Today a tip of the hat to a much-beleaguered and frequently unacknowledged species: the piano teacher. All the great pianists had one—as did the not so great... Do you, for example, remember the name of YOUR first piano teacher?
In the case of Duke Ellington, it was not a name one could easily forget. She was a certain Mrs. Clinkscales, and Ellington always gave her credit for her persistence.
"Because of my enthusiasm for playing ball and running and racing through the street, I missed more lessons than I took," wrote Ellington. "When she had her piano recital with all her pupils, I was the only one who could not play his part. So Mrs. Clinkscales had to play the treble, and I just played the umpy-dump bottom! The umpy-dump bottom, was, of course, the foundation and understanding of that part of piano-playing I later learned to like."
The avant-garde American composer Morton Feldman immortalized the name of HIS piano teacher in an elegiac chamber piece titled "Madame Press Died Last Week at Ninety."
This music was premiered in France on today's date in 1970. Steeped in the great Russian tradition, Madame Maurina Press said she had taught the children of the Czar and knew the Russian composer Alexander Scriabin. She started teaching Morton Feldman when he was twelve, and his tribute to her is scored for 12 instruments—with the piano conspicuous by its absence!
Music Played in Today's Program
Morton Feldman (1926 - 1987) Madame Press died last week at 90 Orchestra of St. Luke's; John Adams, cond. Nonesuch 79249
On This Day
1872 - French composer Déodat de Severac, in Saint-Félix-de-Caraman, Lauraguais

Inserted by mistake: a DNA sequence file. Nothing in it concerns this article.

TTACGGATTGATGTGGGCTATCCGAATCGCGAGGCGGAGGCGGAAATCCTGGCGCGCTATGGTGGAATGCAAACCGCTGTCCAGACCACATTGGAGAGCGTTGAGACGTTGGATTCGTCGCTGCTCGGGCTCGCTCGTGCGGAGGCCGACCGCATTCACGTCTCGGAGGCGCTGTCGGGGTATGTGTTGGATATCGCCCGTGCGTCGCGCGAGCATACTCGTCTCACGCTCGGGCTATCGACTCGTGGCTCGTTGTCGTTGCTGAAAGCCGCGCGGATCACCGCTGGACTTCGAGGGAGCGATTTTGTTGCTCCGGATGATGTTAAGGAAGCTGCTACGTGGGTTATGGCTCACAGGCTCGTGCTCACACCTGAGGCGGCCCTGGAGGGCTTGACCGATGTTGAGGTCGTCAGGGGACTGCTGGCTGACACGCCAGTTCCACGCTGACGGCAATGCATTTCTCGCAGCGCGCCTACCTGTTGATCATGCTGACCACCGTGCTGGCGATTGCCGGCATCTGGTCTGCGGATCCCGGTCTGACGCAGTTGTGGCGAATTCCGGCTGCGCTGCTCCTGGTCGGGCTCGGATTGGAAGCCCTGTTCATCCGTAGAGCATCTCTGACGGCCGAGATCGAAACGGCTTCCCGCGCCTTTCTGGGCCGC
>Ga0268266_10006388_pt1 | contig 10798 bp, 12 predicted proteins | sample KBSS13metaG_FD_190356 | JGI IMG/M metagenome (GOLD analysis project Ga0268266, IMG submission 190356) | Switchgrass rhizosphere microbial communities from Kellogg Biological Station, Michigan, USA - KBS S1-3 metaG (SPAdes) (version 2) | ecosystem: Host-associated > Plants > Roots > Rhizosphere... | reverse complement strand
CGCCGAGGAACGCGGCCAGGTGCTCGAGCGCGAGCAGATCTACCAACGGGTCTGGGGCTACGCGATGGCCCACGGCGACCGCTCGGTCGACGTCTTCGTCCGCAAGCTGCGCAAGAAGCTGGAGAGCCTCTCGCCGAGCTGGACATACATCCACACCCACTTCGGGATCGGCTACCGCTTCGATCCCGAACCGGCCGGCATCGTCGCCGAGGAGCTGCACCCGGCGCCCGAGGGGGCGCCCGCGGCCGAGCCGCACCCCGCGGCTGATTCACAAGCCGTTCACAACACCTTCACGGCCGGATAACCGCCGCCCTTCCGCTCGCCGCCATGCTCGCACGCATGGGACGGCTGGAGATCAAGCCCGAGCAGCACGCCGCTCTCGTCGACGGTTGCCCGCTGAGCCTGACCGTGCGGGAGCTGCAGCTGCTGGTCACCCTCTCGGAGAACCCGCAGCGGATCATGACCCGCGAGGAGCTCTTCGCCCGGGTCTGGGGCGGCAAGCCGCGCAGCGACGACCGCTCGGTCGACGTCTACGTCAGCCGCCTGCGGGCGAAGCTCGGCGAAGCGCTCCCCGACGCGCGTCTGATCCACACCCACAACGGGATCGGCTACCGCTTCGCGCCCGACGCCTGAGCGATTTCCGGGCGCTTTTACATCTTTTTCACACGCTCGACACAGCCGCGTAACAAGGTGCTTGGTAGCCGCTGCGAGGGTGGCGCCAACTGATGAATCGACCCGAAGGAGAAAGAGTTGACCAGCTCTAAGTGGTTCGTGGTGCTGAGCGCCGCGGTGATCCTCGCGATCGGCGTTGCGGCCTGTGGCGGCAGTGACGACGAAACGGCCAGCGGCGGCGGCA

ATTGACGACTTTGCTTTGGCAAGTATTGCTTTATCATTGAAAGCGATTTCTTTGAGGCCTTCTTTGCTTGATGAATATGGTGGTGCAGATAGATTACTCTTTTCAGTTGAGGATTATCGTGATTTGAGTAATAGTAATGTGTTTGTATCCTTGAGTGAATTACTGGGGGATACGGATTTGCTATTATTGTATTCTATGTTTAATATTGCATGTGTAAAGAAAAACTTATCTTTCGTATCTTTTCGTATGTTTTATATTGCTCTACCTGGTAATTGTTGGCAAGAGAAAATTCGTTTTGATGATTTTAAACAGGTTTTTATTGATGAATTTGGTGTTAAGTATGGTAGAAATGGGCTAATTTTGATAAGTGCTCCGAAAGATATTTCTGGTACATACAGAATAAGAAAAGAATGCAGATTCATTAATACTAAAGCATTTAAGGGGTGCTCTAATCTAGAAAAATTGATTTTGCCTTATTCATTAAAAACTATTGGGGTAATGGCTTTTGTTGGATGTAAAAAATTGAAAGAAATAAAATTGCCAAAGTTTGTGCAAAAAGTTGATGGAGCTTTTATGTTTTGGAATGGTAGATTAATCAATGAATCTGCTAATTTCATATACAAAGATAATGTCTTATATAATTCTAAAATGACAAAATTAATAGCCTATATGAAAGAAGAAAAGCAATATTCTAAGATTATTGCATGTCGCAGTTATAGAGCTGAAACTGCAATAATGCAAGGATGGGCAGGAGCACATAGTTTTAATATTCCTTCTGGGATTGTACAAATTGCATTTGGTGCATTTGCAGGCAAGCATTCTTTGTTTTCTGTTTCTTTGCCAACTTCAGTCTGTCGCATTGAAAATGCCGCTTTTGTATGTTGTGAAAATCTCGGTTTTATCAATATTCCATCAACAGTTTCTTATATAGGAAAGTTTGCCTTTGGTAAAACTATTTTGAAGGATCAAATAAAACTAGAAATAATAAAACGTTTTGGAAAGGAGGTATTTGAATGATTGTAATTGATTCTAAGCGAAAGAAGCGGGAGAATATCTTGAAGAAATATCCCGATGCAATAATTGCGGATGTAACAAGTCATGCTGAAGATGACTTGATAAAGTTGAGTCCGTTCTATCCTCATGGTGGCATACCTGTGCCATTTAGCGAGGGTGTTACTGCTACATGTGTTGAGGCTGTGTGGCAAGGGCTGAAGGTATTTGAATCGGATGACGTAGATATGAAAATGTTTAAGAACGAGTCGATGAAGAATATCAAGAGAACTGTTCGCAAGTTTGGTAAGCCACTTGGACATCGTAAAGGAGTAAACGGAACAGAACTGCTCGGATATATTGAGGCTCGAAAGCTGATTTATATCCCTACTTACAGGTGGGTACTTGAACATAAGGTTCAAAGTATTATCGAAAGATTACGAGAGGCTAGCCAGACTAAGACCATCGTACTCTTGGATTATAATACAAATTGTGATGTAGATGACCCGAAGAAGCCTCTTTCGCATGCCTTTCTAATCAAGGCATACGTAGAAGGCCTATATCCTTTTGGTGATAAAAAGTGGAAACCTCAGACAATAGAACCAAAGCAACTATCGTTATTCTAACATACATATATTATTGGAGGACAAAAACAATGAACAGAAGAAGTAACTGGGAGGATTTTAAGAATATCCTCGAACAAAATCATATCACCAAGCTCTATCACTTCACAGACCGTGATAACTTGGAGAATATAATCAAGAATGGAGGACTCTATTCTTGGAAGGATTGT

1908 - Swedish composer Gunnar de Frumerie, in Nacka (near Stockholm
1752 - German-born English composer and conductor John Christopher (Johann Christoph) Pepusch, age 85, in London; In 1710 was one of the founding members of the "Academy of Ancient Music," which revived 16th century vocal music; He orchestrated some of the numbers in John Gay's famous "The Beggar's Opera" in 1728
1920 - Stravinsky: "Grande Suite" from the staged work "The Soldier's Tale," in London at Wigmore Hall, with Ernest Ansermet conducting
1924 - Schoenberg: "Serenade" for chamber ensemble, in Donaueschingen, Germany
1942 - Miaskovsky: Symphony No. 23, in Moscow
1958 - Xenakis: "Achorripsis" for 21 instruments, in Brussels
1970 - Morton Feldman: "Mme. Press Died Last Week at Ninety," an orchestral work commemorating his Russian piano teacher, in St. Paul de Venice, France
Love the music?
Show your support by making a gift to YourClassical.
Each day, we’re here for you with thoughtful streams that set the tone for your day – not to mention the stories and programs that inspire you to new discovery and help you explore the music you love.
YourClassical is available for free, because we are listener-supported public media. Take a moment to make your gift today.
About Composers Datebook®
Host John Birge presents a daily snapshot of composers past and present, with timely information, intriguing musical events and appropriate, accessible music related to each.
He has been hosting, producing and performing classical music for more than 25 years. Since 1997, he has been hosting on Minnesota Public Radio's Classical Music Service. He played French horn for the Cincinnati Symphony and Pops Orchestra and performed with them on their centennial tour of Europe in 1995. He was trained at the Cincinnati College-Conservatory of Music, Eastman School of Music and Interlochen Arts Academy.